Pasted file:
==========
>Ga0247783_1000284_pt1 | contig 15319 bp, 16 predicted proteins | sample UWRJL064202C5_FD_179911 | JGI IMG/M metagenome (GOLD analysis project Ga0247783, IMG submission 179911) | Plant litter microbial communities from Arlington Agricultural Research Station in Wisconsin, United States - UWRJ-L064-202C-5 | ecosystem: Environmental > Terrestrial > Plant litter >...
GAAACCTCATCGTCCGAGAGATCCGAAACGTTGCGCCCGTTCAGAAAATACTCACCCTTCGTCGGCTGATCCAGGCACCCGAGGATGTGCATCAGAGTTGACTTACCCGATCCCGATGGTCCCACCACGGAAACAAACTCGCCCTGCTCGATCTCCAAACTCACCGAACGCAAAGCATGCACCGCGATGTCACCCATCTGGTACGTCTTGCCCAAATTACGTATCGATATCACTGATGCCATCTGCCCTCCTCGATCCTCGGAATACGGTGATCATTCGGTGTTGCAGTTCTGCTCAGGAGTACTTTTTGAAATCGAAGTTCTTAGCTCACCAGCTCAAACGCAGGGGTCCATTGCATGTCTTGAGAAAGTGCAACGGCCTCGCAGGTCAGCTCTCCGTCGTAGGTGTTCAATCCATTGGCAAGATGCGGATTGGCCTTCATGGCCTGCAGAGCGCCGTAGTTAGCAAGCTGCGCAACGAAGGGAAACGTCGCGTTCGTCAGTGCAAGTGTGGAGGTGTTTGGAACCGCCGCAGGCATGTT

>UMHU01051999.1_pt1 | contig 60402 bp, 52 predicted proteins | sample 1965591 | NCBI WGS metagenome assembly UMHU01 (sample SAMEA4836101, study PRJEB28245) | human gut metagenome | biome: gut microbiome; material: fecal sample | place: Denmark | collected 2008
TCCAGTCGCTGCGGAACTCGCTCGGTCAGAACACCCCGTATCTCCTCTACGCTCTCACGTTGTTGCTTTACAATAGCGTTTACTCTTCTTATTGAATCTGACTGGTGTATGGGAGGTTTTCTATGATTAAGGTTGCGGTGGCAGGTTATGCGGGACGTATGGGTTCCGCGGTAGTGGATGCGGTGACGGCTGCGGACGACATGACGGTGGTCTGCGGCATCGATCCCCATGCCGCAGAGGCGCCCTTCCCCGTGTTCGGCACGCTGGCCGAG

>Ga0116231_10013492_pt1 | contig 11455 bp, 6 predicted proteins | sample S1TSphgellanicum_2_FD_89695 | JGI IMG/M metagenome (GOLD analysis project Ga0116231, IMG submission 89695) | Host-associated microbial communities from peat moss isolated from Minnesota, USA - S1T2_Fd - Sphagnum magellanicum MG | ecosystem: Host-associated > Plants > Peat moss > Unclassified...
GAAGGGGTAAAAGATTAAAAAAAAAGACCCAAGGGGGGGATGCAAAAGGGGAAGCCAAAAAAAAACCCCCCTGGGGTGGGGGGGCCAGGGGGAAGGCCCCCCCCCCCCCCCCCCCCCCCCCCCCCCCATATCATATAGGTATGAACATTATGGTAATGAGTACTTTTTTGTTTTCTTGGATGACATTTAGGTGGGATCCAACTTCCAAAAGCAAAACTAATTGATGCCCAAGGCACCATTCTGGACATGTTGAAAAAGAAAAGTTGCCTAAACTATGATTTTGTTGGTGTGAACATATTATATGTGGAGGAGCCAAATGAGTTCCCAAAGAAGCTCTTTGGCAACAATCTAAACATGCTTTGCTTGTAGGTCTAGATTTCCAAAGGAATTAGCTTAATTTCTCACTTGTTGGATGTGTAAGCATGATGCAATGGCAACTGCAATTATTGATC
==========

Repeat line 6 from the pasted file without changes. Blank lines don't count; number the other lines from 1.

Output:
GAAGGGGTAAAAGATTAAAAAAAAAGACCCAAGGGGGGGATGCAAAAGGGGAAGCCAAAAAAAAACCCCCCTGGGGTGGGGGGGCCAGGGGGAAGGCCCCCCCCCCCCCCCCCCCCCCCCCCCCCCCATATCATATAGGTATGAACATTATGGTAATGAGTACTTTTTTGTTTTCTTGGATGACATTTAGGTGGGATCCAACTTCCAAAAGCAAAACTAATTGATGCCCAAGGCACCATTCTGGACATGTTGAAAAAGAAAAGTTGCCTAAACTATGATTTTGTTGGTGTGAACATATTATATGTGGAGGAGCCAAATGAGTTCCCAAAGAAGCTCTTTGGCAACAATCTAAACATGCTTTGCTTGTAGGTCTAGATTTCCAAAGGAATTAGCTTAATTTCTCACTTGTTGGATGTGTAAGCATGATGCAATGGCAACTGCAATTATTGATC